Michael Wynn | Social Community Manager
Emily Theisen | Marketing Intern
In today’s world, the safety of the public is paramount for professionals working in emergency management and public service roles. Daily, our communities are threatened by natural disasters caused by weather-related events, technological disasters, such as a hazardous materials accident, and human-caused events, such as terrorist attacks or active shooter events. The Federal Emergency Management Agency (FEMA), part of the Department of Homeland Security (DHS), was established in 1979 to prepare for potential disasters as well as provide a coordinated effort between the US Federal Government and state and local officials when these events occur.
Recently, Post University was proud to host The National Emergency Management Basic Academy on campus for public service and private-sector professionals seeking formal training in managing disasters and emergencies. This was the first time FEMA offered Basic Academy courses in Connecticut.
Over the course of five-days, more than 20 early-to-mid career professionals attended demonstrations, discussions, seminars, and trainings on the science behind disasters and emergency operations planning. This was the first in a three-part series of courses aimed at providing a foundation in the principles, standards, and best practices in the emergency management field. According to David Jannetty, director of undergraduate public service programs in the John P. Burke School of Public Service and Education at Post, the academy attracted individuals from both the public and private sector.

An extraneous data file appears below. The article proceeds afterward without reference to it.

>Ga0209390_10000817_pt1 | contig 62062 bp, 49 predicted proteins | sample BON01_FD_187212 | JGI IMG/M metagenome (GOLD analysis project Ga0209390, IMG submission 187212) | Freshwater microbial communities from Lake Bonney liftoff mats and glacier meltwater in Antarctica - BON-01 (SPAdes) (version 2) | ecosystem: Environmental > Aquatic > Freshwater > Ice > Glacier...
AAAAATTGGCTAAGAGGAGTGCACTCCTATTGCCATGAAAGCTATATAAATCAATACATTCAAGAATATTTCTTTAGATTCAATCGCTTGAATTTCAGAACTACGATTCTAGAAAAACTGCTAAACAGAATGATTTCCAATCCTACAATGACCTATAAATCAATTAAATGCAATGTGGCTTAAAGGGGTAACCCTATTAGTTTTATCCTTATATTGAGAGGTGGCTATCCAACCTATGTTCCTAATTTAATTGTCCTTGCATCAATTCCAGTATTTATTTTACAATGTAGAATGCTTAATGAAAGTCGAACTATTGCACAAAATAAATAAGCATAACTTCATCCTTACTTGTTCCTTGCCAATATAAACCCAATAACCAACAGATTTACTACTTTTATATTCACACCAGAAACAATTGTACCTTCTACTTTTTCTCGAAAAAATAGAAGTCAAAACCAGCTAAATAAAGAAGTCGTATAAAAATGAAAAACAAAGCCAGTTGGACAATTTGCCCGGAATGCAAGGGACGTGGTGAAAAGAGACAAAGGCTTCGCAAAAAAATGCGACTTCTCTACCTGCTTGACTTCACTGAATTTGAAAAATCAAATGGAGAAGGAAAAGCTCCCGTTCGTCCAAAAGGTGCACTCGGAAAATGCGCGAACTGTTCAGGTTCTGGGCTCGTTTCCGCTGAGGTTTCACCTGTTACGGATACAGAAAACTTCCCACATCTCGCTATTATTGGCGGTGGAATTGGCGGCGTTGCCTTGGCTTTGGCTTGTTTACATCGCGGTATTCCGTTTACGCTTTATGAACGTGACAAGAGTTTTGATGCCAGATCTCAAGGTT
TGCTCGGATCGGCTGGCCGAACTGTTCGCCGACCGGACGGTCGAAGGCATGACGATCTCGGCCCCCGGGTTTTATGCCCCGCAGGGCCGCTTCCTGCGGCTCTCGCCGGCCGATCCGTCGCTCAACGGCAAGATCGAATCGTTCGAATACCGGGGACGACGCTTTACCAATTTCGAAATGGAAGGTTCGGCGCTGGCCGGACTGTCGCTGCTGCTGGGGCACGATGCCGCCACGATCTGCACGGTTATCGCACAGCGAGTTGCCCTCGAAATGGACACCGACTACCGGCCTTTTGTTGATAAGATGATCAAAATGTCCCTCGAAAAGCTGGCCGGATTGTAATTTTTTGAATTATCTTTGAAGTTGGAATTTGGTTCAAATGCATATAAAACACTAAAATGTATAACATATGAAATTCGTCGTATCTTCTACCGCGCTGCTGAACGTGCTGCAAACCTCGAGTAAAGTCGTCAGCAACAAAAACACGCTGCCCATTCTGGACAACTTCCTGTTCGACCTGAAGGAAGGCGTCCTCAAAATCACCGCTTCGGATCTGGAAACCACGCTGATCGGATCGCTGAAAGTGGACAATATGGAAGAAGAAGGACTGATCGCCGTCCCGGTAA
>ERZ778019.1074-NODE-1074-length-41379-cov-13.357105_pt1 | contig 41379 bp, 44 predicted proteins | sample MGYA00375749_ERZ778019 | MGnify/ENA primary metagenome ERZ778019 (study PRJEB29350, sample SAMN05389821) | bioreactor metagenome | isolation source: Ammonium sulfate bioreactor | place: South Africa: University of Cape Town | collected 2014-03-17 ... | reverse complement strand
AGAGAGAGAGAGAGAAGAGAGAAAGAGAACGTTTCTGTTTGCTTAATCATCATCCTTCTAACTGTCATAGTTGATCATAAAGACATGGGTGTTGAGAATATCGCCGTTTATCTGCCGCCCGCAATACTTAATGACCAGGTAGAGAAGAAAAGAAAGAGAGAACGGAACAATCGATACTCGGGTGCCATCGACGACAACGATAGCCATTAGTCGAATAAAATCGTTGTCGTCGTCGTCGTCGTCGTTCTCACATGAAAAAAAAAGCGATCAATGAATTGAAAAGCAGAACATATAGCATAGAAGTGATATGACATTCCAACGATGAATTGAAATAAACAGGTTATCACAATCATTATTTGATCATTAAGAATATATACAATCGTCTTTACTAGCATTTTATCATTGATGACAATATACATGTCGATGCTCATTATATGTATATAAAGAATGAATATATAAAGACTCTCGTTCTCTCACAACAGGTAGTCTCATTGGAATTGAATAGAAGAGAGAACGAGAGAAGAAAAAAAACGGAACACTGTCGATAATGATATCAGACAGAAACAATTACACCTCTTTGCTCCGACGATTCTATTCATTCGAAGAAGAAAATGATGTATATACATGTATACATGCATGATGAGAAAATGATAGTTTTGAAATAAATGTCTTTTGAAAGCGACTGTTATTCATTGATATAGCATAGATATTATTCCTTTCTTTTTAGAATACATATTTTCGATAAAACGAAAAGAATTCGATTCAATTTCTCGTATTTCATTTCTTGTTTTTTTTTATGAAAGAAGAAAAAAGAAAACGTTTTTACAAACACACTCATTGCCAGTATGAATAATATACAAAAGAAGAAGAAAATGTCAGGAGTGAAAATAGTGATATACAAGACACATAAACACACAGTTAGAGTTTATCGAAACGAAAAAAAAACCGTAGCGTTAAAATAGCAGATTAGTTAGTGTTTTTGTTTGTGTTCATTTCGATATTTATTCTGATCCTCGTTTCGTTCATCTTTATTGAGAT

“We have some fire chiefs here, we have people from private sector emergency management, we have volunteers from Red Cross, and other volunteer agencies so it’s a good mix of people who are representative of the emergency management spectrum,” Jannetty said.
The courses, which are facilitated by instructors certified by FEMA, integrate real-world cases to give participants a first-hand look at the types of situations they may encounter in their roles. One of those instructors just happens to also be an associate faculty member at Post and thought the campus would be a great location for the program.
“We were approached by David Heiden who is involved with FEMA as an instructor,” Jannetty shared.
“I brought David on as an associate faculty member, and he proposed the idea of bringing these courses to Post. We were on board with it from the get-go. We ran it by our Dean, James Whitley, and he was on board with it and it came together fairly quickly.”
Jannetty mentioned that Cynthia Anger, director of graduate programs in the John P. Burke School, and Lisa Gaj, Administrative Assistant to the Provost, were both instrumental in the organizing and planning necessary to bring the program to the University.
With Post hosting the academy, it not only shows the University’s dedication to providing a variety of educational opportunities for professionals in their respective fields, but underscores Connecticut’s commitment to ensuring our communities are being led by individuals capable of handling any emergency that may arise.
“It’s not only Post’s first time offering it but it’s the first time FEMA has been able to offer it in the state of Connecticut, so this is a first for the state,” Jannetty shared.
“It’s a good thing for Post because we have an emergency management and homeland security program and our Master of Public Administration program has a 9-credit concentration in emergency management and homeland security. So, it’s good exposure for the University; it’s good exposure for those two programs.”
The second and third parts of the FEMA Basic Academy will be held in January and March 2020 respectively, both on campus. Participants who complete all three parts will receive a certificate from FEMA.